The Ministry of Commerce has urged exporters to adhere to the UK’s rules of origin (RoO) in order to benefit from their Developing Countries Trading Scheme (DCTS), a system of graduated tariffs on imports.

In an October 3 notice, it said the UK government has launched the programme to promote sustainable economic growth in developing and least developed countries (LDCs), including Cambodia. Unlike conventional schemes, the DCTS not only offers duty and quota-free benefits to LDCs but also aims to ease the RoO and simplify various requirements.

The DCTS allows for a maximum of 75 per cent non-originating content with at least 25 per cent local content, or the change of tariff classification from four to six digits, for a product to be eligible.

Ministry spokesperson Pen Sovicheat highlighted on October 4 that Cambodia is among 65 countries that have accessed the framework since its inception in April.

“While the DCTS bears some resemblance to the Generalized System of Preferences [GSP], it’s notably distinct. For instance, the GSP includes only 47 countries, whereas the DCTS encompasses an additional 18 low-income to upper-middle-income countries as categorised by the World Bank,” he stated.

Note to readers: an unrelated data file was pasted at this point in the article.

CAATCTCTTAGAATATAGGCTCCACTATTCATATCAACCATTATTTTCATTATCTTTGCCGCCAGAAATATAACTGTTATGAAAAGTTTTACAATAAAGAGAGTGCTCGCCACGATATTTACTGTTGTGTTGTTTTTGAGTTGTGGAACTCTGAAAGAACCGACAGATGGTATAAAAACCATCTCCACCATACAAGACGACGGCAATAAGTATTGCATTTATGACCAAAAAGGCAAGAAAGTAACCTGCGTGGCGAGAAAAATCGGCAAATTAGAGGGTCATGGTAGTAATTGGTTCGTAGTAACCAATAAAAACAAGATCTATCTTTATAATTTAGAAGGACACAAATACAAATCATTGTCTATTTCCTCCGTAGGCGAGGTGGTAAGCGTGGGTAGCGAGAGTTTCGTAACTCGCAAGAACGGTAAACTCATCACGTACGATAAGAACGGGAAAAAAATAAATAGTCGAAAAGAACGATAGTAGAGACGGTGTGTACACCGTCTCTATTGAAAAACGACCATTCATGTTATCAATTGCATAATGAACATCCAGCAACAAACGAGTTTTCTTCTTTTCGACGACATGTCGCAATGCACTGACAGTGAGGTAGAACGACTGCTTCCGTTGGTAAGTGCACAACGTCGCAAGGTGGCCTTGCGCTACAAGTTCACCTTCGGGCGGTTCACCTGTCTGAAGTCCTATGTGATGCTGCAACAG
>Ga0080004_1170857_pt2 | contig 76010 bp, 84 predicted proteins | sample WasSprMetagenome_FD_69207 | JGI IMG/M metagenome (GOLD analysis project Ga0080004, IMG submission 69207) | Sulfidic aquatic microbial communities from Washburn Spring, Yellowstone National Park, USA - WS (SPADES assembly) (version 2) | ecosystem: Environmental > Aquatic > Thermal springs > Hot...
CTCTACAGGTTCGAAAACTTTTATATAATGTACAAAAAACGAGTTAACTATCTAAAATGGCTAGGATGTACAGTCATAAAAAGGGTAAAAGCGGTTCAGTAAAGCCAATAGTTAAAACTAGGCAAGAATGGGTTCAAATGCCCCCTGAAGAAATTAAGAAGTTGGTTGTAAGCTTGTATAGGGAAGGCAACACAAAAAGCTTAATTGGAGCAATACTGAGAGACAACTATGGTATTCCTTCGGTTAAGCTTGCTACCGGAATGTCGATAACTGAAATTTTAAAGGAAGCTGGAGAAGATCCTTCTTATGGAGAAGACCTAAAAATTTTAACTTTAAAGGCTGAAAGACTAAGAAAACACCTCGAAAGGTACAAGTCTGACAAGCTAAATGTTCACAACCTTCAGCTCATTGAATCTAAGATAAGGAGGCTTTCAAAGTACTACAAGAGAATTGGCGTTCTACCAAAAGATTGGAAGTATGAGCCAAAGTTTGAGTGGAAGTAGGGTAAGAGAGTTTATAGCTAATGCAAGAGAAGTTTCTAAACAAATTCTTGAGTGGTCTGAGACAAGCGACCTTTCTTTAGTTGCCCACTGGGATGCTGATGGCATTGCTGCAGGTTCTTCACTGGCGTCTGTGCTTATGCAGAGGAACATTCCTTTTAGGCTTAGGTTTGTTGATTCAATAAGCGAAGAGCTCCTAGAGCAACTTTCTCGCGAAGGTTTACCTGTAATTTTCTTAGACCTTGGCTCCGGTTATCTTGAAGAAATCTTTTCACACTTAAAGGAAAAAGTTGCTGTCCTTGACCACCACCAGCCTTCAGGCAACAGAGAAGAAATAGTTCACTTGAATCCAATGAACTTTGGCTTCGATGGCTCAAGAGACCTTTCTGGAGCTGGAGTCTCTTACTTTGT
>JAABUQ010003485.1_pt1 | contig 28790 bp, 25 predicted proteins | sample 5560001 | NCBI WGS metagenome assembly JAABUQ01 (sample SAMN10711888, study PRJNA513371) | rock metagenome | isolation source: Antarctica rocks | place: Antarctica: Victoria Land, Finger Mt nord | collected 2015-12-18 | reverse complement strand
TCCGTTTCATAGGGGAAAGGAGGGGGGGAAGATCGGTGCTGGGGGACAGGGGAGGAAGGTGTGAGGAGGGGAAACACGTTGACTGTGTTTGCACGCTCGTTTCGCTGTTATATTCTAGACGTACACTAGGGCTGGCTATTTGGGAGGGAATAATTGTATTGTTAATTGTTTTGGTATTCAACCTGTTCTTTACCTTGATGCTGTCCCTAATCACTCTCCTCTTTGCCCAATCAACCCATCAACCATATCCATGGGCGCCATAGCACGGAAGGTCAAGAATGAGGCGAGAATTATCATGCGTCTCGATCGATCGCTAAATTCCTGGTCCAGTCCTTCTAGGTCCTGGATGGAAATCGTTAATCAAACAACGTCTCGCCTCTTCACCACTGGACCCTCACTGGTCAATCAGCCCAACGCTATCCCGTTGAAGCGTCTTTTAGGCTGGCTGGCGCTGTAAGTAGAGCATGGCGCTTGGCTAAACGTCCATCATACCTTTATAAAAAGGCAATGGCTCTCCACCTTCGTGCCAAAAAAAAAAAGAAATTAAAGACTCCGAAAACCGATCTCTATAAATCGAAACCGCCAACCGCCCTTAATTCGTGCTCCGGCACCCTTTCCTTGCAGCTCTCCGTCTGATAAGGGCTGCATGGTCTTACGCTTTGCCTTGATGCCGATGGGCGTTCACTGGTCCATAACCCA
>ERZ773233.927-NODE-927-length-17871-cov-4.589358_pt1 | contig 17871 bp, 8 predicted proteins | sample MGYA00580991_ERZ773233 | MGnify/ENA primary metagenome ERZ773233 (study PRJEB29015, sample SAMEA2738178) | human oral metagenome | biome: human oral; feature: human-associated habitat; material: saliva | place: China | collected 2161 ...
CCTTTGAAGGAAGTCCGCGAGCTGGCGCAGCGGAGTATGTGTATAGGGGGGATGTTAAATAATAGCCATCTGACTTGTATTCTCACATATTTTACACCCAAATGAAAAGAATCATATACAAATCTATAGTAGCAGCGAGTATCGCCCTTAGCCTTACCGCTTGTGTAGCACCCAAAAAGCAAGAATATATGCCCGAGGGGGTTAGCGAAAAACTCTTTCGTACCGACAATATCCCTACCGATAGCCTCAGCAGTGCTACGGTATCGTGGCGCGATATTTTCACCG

“The DCTS provides Cambodian enterprises with trade preferences, bolstering the export of our goods to the UK,” he said, emphasising the benefits of the scheme.

Lim Heng, vice-president of the Cambodia Chamber of Commerce (CCC), noted that the system could significantly benefit the country, especially in the exports of clothes, bicycles and cashews – all key Cambodian products.

“The DCTS’s scope surpasses that of the GSP and mirrors the ‘Everything But Arms’ [EBA] trade agreement. Adhering to the RoO is crucial to ensure we don’t merely re-export goods from other nations. The registration of companies wanting to participate in the agreement is of paramount importance,” he added.

The British embassy clarified on its website that DCTS permits Cambodian bicycle manufacturers to source raw materials from neighbouring countries such as Singapore and Vietnam, while still enabling tariff-free exports to the UK. Similarly, Cambodian cashew nut exporters can ship value-added items, like cashew butter, without incurring tariffs.

It also stated that as social gatherings resume in the UK post-pandemic, there’s a growing demand for clothing. Under the programme, Cambodian apparel enjoys a competitive edge, with clothing from other regional suppliers, such as Vietnam and China, facing tariffs.